After fine tuning with shims, the drum and table are accurate to +-.006" over a 20" wide area which is not too shabby for a pile of scrap wood and mostly scavenged parts. The cherry wood was destined for a fire pile and the major parts (motor, shaft, and pulleys) donated by my generous father. Which meant all that was left to procure were the pillow blocks, piano hinge, short length of threaded rod, 3/4" plywood for the table, abrasive roll, and drive belt. I'm not certain of the final build cost but I do know this sander was far less then the Jet 22-44 and is just as capable for anything I will require.

The final product was certainly worth the effort and if you think you may want to make one of these please be inspired by Dominic's Drum Sander and this PDF article which I roughly modeled my machine after.

Tuesday, July 7, 2009

Dining Table

cherry tree early 1990's

basement shop 2009

finished table (chairs crafted by skilled Amish hands)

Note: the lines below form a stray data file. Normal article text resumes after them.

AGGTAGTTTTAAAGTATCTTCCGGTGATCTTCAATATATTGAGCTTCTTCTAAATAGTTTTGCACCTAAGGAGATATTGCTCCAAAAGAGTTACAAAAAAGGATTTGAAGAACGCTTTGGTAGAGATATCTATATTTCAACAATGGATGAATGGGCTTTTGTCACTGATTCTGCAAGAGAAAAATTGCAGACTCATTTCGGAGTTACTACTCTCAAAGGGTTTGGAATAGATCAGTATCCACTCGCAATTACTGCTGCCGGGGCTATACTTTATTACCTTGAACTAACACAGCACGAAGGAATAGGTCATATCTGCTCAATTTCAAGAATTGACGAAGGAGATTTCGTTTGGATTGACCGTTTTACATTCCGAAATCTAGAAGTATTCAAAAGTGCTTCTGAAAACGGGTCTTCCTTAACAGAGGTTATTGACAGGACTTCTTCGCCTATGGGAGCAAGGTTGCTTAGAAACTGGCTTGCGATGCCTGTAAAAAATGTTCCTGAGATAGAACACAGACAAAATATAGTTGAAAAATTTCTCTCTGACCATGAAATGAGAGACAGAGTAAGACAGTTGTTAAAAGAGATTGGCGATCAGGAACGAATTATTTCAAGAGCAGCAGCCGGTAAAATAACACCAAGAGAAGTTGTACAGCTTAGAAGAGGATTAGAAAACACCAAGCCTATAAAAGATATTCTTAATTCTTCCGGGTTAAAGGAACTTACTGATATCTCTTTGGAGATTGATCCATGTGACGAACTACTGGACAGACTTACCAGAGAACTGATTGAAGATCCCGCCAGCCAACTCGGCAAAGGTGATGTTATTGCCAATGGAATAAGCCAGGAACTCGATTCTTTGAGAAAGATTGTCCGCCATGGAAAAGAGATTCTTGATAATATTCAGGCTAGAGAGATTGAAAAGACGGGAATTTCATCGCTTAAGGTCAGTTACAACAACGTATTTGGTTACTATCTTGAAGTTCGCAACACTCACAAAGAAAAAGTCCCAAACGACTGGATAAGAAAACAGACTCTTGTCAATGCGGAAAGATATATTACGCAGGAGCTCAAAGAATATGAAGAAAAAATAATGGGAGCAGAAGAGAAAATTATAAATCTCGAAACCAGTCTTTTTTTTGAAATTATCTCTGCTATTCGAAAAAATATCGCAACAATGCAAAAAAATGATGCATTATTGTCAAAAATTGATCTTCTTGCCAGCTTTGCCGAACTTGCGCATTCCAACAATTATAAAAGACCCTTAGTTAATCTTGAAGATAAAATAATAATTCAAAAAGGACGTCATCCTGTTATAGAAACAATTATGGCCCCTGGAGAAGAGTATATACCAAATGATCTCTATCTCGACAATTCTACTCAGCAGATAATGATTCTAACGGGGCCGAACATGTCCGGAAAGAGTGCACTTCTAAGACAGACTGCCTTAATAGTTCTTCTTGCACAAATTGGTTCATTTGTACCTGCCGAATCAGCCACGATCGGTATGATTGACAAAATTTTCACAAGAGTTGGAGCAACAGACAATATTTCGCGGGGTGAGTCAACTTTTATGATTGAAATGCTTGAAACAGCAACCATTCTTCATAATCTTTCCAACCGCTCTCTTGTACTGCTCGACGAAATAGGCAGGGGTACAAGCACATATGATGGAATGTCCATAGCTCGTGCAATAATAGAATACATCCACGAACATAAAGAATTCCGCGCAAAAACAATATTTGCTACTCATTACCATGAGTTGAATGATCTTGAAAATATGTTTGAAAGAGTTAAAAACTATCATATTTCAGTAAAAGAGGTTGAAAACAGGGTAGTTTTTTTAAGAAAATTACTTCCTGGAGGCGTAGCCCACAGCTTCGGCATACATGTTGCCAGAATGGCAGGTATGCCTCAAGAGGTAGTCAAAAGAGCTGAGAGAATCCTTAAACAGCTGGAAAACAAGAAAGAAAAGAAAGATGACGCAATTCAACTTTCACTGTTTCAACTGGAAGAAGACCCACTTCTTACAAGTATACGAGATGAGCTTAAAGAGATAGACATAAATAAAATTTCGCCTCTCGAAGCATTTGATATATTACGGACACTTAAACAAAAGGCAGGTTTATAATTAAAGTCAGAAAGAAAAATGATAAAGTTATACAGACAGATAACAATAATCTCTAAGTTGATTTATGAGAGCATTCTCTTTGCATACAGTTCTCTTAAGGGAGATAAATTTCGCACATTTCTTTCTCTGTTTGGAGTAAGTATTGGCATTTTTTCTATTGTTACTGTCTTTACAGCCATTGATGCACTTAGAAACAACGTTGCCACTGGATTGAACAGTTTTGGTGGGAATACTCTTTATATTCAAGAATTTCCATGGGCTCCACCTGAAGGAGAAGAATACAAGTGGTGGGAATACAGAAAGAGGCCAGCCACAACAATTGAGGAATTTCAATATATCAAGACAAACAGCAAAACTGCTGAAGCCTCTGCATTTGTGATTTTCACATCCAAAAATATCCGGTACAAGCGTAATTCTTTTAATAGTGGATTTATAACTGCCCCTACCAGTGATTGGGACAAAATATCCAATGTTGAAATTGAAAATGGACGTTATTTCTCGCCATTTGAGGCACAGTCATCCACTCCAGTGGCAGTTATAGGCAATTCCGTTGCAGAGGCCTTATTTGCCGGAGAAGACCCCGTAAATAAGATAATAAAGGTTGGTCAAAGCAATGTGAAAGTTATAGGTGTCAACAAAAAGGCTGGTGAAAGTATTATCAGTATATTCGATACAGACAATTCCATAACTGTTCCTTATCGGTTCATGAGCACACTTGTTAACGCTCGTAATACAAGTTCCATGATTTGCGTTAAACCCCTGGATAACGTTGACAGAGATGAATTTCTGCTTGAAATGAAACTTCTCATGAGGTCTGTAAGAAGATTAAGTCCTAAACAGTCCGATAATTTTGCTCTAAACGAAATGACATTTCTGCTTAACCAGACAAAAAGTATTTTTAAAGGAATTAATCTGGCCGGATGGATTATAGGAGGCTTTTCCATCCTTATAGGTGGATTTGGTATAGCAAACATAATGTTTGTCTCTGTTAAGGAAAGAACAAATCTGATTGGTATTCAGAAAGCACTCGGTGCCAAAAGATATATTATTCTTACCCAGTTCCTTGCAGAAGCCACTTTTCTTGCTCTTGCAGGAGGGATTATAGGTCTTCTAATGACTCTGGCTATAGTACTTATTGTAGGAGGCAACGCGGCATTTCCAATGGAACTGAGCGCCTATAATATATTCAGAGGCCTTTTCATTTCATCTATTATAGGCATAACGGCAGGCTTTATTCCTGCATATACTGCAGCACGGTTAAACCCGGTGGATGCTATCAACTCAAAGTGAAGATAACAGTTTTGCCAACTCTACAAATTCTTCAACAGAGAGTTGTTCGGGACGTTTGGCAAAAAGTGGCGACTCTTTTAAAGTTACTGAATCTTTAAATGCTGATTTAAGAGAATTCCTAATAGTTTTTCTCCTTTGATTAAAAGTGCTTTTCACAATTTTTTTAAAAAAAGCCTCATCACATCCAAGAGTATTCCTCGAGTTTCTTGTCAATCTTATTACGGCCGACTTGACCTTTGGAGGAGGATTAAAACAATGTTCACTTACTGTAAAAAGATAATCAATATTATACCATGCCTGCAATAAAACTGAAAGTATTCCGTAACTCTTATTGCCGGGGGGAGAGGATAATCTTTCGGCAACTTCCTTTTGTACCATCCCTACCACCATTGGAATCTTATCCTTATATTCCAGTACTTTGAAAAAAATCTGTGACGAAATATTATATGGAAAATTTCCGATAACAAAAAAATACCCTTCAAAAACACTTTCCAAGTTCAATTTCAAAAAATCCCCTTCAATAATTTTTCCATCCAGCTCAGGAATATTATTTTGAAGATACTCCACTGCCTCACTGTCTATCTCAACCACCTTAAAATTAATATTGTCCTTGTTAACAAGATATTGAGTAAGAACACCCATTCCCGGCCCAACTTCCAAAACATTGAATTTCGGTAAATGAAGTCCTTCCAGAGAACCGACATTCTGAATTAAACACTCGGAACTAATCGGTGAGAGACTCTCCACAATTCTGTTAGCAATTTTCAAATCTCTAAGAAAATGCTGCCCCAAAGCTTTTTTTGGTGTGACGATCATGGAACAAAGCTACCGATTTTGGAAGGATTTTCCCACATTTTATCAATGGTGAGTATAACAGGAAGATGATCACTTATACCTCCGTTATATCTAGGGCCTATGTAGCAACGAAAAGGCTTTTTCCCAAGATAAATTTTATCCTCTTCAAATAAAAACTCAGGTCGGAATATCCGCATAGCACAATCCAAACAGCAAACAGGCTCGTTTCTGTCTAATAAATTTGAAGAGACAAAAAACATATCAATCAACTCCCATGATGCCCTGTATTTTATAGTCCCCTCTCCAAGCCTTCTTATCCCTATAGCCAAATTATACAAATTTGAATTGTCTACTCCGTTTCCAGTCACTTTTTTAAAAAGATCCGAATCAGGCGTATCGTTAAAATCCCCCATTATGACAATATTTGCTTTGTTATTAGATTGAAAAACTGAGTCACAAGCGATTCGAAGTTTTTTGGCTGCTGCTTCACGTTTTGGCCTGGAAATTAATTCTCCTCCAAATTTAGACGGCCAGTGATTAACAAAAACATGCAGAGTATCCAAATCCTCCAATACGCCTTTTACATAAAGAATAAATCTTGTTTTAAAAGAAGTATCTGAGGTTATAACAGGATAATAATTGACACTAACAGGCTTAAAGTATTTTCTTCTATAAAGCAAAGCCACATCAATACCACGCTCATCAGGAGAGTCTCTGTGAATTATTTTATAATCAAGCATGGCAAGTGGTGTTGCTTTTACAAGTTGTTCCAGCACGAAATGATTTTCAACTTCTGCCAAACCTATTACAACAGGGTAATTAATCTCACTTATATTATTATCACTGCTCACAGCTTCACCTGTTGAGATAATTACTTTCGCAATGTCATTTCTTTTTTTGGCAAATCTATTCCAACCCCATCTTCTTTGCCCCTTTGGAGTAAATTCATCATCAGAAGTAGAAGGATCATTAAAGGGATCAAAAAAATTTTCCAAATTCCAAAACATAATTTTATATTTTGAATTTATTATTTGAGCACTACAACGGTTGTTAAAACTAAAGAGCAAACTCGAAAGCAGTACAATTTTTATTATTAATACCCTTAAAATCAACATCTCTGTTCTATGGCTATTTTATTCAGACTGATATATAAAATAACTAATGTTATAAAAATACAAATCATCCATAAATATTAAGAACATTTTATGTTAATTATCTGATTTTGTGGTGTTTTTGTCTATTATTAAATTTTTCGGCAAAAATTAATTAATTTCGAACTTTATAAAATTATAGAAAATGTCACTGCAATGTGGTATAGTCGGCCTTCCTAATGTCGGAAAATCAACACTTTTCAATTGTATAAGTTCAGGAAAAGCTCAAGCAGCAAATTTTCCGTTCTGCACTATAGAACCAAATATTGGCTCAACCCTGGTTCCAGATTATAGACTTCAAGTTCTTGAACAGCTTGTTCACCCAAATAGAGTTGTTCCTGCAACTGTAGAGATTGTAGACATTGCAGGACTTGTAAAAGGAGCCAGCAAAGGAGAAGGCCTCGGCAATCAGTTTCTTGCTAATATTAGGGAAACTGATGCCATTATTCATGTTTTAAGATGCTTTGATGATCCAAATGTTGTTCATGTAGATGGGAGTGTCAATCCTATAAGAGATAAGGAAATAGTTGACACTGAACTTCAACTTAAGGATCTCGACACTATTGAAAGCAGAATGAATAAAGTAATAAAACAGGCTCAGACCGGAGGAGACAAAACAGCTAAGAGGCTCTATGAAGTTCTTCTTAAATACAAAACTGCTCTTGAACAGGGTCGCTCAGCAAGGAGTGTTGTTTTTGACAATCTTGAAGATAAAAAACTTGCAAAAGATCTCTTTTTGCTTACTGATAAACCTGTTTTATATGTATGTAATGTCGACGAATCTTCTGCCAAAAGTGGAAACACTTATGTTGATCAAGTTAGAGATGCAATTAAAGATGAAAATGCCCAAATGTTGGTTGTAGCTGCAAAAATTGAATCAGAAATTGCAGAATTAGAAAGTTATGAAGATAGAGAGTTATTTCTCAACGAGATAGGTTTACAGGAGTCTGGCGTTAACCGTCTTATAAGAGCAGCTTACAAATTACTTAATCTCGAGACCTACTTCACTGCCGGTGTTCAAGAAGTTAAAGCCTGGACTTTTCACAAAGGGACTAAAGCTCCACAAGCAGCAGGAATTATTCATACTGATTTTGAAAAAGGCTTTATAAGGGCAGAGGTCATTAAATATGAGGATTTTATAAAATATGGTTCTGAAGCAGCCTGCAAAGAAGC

Climbing practice, third base, clothes line post, target practice, kite stealer, leg almost breaker... and now dining table.

A few years back a cherry tree that we grew up with had to be taken down in my father's yard due to insect damage. Rather than chop it up for firewood, or pay the city to turn it into mulch, he had it milled over at Metro-Hardwoods in Cleveland Ohio in hopes it could/would eventually be used. Fortunately I grew up with a wood shop and was able to use his power tools to plane and dimension the seasoned lumber for the table top, apron and legs. Final jointing, leveling, fitting, and gluing were done in my basement shop with a collection of hand tools I've inherited. Oh and a new cabinet scraper, I don't know why I have gone so long without this, forget burning your thumbs with card scrapers on flat surfaces.

I could not decide on a finish for a longest time and eventually went with General Finishes High Performance Polyurethane EF because it has two UV stabilizers, one to keep the finish from breaking down and another to keep the wood from darkening too much. Also appealing was the 'EF', which stands for environmentally friendly because it is a water base and has low VOC. It is a little more difficult to apply but I finally found a finish I could apply in the basement without fuming my wife out of the house.

After too many coats of finish and a stressful session of wet sanding it seems to be ready to enjoy. Hopefully for generations to come.